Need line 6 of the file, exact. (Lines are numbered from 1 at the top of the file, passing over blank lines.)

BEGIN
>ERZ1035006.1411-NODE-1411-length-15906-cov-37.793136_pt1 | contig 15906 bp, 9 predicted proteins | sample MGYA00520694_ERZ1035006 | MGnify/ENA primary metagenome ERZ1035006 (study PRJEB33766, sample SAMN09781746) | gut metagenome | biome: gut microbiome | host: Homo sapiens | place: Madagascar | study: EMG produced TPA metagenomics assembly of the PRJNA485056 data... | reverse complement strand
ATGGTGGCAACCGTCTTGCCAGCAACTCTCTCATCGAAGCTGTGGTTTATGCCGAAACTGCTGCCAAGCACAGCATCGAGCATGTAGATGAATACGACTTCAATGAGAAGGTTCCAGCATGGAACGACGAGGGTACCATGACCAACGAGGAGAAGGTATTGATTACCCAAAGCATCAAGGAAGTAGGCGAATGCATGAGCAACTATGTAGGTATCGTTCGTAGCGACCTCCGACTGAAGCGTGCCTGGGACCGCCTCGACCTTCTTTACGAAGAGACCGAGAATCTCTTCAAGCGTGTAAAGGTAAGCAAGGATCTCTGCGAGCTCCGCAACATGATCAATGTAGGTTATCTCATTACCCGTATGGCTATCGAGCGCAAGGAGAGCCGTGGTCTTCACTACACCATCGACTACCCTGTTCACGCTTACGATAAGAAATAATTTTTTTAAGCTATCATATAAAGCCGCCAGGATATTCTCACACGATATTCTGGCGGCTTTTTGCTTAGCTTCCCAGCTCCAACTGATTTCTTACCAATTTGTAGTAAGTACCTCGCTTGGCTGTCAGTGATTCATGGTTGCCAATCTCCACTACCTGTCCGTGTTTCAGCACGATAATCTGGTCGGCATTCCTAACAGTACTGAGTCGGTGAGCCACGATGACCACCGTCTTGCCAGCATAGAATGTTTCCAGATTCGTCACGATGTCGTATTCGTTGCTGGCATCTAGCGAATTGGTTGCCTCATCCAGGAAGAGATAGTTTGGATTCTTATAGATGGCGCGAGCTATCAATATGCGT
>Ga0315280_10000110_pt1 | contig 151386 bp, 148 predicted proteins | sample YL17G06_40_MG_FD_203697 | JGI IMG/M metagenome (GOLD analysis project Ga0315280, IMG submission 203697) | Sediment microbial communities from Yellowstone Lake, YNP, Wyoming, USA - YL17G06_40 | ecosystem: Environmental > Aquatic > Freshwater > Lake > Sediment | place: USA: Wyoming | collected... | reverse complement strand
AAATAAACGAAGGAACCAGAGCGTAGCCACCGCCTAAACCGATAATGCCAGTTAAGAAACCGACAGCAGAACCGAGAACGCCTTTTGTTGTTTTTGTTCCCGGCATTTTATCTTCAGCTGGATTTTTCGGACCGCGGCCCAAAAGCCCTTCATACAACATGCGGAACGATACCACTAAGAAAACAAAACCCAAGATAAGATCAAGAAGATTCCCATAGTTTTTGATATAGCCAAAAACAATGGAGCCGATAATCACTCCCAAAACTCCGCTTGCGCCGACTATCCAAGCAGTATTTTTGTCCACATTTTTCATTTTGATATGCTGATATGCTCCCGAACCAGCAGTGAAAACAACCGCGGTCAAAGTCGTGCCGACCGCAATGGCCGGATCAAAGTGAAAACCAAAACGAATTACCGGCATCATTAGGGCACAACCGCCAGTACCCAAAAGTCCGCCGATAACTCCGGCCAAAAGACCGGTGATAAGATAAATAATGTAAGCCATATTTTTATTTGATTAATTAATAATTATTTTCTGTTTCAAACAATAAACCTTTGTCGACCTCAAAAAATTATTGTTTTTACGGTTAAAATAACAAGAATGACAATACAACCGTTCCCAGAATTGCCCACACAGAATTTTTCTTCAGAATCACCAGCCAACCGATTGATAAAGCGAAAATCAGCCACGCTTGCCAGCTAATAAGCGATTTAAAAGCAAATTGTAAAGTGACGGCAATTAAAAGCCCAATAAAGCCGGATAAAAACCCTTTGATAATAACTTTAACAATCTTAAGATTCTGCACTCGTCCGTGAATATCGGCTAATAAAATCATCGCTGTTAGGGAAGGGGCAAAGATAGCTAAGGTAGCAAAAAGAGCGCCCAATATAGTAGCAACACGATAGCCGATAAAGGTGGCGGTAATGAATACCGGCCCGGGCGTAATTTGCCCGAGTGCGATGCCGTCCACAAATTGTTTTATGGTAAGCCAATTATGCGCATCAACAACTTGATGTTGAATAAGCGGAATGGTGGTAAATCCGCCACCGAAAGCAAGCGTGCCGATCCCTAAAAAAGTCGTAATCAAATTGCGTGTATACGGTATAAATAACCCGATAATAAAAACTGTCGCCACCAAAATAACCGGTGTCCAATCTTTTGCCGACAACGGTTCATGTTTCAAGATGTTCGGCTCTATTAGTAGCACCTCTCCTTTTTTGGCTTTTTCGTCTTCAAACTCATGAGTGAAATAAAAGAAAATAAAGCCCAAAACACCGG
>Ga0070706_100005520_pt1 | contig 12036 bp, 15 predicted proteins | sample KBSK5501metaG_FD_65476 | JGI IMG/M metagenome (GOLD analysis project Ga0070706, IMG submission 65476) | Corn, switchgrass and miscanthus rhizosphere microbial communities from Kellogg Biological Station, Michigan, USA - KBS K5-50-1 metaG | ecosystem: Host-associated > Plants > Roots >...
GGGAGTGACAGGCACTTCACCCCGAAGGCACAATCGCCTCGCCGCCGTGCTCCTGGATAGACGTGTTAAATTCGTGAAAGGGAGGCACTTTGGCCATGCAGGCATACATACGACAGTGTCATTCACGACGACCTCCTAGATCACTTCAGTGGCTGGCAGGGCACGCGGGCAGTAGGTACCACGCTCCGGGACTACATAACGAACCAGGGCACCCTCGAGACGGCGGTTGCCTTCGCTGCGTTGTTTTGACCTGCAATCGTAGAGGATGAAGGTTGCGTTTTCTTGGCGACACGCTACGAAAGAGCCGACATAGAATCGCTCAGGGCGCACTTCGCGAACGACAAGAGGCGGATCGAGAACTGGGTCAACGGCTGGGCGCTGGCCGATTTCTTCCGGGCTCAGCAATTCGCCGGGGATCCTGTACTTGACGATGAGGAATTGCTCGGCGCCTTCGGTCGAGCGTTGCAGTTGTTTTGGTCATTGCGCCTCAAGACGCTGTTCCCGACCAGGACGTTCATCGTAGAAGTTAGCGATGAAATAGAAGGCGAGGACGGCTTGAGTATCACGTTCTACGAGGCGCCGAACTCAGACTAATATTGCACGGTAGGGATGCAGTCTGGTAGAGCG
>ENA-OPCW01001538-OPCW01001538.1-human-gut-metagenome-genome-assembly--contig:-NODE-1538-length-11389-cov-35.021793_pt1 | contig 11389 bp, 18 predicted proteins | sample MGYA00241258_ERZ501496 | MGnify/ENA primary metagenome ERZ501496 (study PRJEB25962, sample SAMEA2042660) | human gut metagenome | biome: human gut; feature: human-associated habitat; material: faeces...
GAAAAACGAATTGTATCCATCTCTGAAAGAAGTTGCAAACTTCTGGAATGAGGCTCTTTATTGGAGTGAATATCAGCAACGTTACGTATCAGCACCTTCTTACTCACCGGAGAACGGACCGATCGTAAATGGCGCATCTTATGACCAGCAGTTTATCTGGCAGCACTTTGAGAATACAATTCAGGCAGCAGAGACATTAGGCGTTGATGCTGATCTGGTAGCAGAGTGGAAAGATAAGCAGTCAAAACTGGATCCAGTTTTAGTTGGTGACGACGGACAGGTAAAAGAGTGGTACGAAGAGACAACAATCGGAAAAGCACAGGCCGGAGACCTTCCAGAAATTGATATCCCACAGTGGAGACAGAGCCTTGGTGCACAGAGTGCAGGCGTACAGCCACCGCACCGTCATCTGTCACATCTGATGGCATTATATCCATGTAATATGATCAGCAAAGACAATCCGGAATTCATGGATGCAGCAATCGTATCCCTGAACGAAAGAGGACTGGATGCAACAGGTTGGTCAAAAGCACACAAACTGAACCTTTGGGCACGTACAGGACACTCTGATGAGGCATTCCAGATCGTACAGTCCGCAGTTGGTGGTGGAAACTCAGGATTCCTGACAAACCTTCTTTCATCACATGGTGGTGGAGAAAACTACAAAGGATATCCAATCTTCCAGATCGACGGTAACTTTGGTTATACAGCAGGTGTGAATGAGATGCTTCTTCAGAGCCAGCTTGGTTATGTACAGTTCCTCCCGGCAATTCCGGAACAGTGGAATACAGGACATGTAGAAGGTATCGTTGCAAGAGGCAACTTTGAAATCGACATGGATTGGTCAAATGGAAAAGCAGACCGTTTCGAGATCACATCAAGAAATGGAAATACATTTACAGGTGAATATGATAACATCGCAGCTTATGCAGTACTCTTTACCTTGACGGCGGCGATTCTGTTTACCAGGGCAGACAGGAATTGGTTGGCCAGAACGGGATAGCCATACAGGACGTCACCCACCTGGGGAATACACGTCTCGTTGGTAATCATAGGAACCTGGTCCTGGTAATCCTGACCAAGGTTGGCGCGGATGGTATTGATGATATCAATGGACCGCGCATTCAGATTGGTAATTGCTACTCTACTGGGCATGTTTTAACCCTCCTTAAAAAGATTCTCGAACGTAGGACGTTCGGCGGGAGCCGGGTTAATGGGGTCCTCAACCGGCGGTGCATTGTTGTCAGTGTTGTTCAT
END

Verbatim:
GGGAGTGACAGGCACTTCACCCCGAAGGCACAATCGCCTCGCCGCCGTGCTCCTGGATAGACGTGTTAAATTCGTGAAAGGGAGGCACTTTGGCCATGCAGGCATACATACGACAGTGTCATTCACGACGACCTCCTAGATCACTTCAGTGGCTGGCAGGGCACGCGGGCAGTAGGTACCACGCTCCGGGACTACATAACGAACCAGGGCACCCTCGAGACGGCGGTTGCCTTCGCTGCGTTGTTTTGACCTGCAATCGTAGAGGATGAAGGTTGCGTTTTCTTGGCGACACGCTACGAAAGAGCCGACATAGAATCGCTCAGGGCGCACTTCGCGAACGACAAGAGGCGGATCGAGAACTGGGTCAACGGCTGGGCGCTGGCCGATTTCTTCCGGGCTCAGCAATTCGCCGGGGATCCTGTACTTGACGATGAGGAATTGCTCGGCGCCTTCGGTCGAGCGTTGCAGTTGTTTTGGTCATTGCGCCTCAAGACGCTGTTCCCGACCAGGACGTTCATCGTAGAAGTTAGCGATGAAATAGAAGGCGAGGACGGCTTGAGTATCACGTTCTACGAGGCGCCGAACTCAGACTAATATTGCACGGTAGGGATGCAGTCTGGTAGAGCG